Not enough clamps

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Forum topic by b2rtch posted 05-19-2010 02:04 PM 1685 views 0 times favorited 15 replies Add to Favorites Watch
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4821 posts in 2468 days

05-19-2010 02:04 PM

Topic tags/keywords: question

Well , here I am again.
No that I believe that I have to post one question (or more a day) but as I progress in building my bench I have more questions.
Last night I went to buy the lumber for the top at my local Lowes.
This morning as I am thinking about the next steps in the construction I realized that I shall not have enough clamps to clamp the whole thing and especially longer clamps for the final assembly.
I am already over budget for this project so to I would prefer avoiding buying a bunch of additional clamps even if I could use them later.
From the beginning I have thinking about drilling holes all the way through the bench to accommodate 1/2” all threads to keep the all thing tight as it dries, in addition this would solve my problem with clamps.
What do think about this idea?
Is my bench going to turn out as a Switz cheese with all these holes in addition to the holes for the dogs?
Thank you for your time.

-- Bert

15 replies so far

View TheDane's profile


4934 posts in 3083 days

#1 posted 05-19-2010 02:14 PM

Bert—- You can NEVER have too many clamps!

I ran into the same thing when I built my bench … the biggest clamps I had were 6 parallel jaw clamps. I solved the problem at a garage sale … the guy sold me a dozen pipe clamps for $60.

Going with threaded rods would work, but you are talking about drilling a BUNCH of very long, straight holes. And you’d have to make sure they are clear of the dog holes you are going to drill.

The good news is that I find a lot of use for those pipe clamps, so they weren’t wasted money … just an investment I had to make ahead of its time.

-- Gerry -- "I don't plan to ever really grow up ... I'm just going to learn how to act in public!"

View rance's profile


4243 posts in 2580 days

#2 posted 05-19-2010 02:23 PM

Bert, I’ve done just that on a mini-bench I built. Drill the holes BEFORE you glue it together. Plan their locations so you don’t drill into them when locating your dog holes. :) Or you can take them out after the glue dries. You can also extend smaller clamps using wood strips with perpendicular holes drilled in the ends. Go through a dry-run for your glue-up so you are assured that your method of choice WILL work. Happy clamping.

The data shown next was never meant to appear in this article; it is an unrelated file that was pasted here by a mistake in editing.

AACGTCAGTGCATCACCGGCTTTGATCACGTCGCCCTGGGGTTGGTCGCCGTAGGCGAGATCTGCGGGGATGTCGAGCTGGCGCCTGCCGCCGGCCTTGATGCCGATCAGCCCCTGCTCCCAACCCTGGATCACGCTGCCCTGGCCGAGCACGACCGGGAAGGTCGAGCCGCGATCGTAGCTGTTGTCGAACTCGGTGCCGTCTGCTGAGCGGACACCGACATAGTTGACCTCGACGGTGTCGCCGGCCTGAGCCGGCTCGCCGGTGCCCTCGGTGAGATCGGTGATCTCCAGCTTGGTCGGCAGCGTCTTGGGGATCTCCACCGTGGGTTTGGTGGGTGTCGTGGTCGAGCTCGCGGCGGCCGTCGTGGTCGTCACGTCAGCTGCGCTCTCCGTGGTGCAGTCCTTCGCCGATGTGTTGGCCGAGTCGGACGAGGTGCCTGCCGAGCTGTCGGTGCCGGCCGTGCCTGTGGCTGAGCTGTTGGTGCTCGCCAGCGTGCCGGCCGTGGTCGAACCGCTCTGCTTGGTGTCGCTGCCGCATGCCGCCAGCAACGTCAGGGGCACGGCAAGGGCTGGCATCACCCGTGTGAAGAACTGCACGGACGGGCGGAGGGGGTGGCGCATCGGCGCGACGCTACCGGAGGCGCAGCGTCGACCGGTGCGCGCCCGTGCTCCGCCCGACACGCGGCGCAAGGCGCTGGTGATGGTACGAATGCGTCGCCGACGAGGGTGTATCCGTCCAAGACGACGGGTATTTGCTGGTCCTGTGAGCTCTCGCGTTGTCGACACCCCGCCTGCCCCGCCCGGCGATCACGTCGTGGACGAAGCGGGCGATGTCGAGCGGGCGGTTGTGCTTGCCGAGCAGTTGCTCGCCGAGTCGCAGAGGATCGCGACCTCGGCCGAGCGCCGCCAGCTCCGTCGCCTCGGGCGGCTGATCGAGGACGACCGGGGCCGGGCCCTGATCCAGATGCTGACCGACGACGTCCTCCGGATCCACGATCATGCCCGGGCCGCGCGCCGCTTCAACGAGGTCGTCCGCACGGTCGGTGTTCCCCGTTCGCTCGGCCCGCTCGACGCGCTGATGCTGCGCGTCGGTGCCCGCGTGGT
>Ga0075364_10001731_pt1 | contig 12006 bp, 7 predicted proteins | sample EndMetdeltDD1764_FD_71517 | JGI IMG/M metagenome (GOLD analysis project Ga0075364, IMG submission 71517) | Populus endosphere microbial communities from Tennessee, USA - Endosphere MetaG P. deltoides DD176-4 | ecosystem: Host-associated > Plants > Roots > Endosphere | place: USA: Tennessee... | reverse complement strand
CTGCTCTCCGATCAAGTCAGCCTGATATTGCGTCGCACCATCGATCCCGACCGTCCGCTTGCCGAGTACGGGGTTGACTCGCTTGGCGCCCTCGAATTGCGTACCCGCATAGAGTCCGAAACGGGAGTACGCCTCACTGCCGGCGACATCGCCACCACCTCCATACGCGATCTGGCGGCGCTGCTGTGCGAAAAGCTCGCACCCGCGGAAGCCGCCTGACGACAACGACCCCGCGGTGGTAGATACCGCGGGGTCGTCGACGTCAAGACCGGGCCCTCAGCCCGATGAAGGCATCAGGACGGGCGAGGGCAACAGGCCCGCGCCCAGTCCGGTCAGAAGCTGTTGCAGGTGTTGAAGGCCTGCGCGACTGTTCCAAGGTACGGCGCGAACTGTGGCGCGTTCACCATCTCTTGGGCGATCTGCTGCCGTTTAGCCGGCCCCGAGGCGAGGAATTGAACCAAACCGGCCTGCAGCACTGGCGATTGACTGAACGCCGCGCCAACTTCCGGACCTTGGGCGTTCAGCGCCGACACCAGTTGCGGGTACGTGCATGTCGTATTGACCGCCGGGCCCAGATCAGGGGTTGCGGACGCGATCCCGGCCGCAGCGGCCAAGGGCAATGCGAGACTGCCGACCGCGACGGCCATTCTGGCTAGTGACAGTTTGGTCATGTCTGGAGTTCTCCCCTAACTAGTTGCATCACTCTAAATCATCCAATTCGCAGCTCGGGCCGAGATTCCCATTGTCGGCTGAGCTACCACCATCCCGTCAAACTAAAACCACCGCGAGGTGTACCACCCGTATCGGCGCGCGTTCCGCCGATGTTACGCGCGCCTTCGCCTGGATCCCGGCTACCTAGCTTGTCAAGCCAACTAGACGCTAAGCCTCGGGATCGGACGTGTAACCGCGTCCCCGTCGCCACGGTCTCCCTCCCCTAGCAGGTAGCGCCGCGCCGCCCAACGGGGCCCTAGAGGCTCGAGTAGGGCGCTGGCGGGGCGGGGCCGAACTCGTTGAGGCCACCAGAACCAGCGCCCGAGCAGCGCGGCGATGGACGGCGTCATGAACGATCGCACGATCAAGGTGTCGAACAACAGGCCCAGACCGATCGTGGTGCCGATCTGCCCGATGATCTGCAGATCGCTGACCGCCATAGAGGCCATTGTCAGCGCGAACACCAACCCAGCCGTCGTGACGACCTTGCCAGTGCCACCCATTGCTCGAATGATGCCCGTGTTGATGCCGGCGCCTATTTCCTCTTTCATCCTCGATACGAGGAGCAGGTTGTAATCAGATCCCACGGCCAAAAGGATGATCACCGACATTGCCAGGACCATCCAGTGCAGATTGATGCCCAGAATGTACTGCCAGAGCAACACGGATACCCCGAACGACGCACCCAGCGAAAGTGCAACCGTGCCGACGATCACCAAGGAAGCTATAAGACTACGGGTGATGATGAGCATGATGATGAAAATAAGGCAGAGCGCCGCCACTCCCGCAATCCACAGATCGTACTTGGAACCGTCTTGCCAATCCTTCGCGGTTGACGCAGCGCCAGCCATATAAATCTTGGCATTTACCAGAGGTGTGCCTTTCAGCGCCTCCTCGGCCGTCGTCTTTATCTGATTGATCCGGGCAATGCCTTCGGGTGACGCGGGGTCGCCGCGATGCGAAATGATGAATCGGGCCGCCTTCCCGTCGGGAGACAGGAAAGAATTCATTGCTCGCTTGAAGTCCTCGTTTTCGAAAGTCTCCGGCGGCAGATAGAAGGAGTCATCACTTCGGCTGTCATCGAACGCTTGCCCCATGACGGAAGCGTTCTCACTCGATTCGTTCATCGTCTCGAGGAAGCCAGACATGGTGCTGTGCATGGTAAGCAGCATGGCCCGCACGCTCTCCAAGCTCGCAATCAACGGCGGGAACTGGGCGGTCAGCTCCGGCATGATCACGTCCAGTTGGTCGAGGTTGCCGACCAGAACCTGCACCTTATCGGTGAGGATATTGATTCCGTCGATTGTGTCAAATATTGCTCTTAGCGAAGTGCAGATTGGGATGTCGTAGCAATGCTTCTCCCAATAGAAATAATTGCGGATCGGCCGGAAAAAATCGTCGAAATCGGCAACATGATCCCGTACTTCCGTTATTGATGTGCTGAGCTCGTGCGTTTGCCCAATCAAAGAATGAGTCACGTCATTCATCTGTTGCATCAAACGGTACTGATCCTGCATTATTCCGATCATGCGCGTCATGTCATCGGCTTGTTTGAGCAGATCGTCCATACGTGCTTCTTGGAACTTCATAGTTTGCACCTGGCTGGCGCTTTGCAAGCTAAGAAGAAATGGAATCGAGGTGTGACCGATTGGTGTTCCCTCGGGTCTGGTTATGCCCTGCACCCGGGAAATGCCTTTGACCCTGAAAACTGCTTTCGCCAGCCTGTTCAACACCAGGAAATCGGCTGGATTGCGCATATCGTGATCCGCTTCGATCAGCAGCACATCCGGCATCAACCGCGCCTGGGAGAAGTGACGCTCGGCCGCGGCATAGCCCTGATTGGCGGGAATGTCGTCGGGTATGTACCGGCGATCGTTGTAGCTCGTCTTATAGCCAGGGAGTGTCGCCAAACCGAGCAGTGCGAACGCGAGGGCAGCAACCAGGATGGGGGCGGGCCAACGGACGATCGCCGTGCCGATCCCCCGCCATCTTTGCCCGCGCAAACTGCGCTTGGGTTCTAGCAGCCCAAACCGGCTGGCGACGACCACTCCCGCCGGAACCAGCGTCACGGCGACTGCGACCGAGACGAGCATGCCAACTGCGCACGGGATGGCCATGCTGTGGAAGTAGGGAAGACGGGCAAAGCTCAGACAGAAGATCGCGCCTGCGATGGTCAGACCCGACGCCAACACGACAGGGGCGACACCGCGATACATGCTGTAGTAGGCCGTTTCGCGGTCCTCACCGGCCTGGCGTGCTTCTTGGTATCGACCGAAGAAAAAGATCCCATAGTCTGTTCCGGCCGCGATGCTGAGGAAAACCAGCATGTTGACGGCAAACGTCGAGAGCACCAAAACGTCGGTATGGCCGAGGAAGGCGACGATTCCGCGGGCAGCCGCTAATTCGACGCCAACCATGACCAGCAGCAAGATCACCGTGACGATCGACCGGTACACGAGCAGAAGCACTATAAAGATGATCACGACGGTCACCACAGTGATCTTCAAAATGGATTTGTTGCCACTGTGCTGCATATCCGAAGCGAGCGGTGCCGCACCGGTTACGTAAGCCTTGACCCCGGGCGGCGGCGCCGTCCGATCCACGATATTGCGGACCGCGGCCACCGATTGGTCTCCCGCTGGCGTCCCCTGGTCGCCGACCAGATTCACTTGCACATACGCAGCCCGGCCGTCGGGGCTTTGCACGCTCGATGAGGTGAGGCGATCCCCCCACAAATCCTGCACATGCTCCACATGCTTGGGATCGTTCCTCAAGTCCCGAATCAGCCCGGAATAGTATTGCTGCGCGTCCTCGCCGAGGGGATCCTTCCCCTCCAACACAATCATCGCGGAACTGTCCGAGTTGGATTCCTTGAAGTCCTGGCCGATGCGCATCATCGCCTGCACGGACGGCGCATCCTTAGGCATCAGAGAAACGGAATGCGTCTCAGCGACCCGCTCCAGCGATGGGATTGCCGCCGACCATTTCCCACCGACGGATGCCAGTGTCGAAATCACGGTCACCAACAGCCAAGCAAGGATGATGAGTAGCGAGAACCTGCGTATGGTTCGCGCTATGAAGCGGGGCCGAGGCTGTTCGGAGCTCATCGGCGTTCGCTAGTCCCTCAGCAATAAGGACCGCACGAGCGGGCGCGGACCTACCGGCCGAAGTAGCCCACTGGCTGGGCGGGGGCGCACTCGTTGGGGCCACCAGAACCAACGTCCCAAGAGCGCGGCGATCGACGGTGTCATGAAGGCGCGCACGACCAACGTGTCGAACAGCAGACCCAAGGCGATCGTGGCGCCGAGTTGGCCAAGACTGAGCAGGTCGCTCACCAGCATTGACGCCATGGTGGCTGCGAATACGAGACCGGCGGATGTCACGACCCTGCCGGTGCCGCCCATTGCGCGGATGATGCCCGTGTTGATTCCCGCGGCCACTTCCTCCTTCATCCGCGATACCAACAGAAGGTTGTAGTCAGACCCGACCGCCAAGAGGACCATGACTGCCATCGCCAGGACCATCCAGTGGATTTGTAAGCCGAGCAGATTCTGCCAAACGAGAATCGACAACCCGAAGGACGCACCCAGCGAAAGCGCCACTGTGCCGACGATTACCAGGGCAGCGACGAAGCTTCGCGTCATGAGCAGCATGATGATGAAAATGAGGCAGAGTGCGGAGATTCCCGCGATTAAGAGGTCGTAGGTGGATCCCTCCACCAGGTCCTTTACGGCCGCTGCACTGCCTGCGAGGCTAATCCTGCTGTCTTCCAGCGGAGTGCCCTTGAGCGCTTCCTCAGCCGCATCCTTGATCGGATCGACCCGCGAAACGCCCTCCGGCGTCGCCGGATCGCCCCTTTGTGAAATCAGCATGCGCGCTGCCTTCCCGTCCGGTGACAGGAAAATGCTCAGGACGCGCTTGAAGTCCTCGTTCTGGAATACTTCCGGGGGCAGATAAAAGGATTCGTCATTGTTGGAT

-- Backer boards, stop blocks, build oversized, and never buy a hand plane--

View b2rtch's profile


4821 posts in 2468 days

#3 posted 05-19-2010 02:29 PM

I know I shall never have too many clamps but I also know when I run out of money.

-- Bert

View richgreer's profile


4541 posts in 2494 days

#4 posted 05-19-2010 02:53 PM

I had a situation once where I was thinking of running a couple of threaded rods the length of a bench. Then I changed my mind and used lag screws at each end. I drilled a large hole (1 inch) into the wood far enough that I could bury the head of the lag screw beneath the surface. I even made some wood plugs to hide the heads of the lag screws. It worked out pretty good.

Now I and the people who read this will be the only ones who know that there are lag screws hidden in the construction of the ipe park bench on my front porch.

-- Rich, Cedar Rapids, IA - I'm a woodworker. I don't create beauty, I reveal it.

View Peter Oxley's profile

Peter Oxley

1426 posts in 3294 days

#5 posted 05-19-2010 03:02 PM

Bert, I have a suggestion … cut 3-4” wide strips of wood or ply about 8-12” longer than the final width of your bench. Screw a block on one end of each strip. Screw another block to the strip so you can fit your assembly between the blocks with just a little space to spare. Drive wedges or shims between the blocks and your assembly. You’d be amazed at how much clamping pressure you can create this way.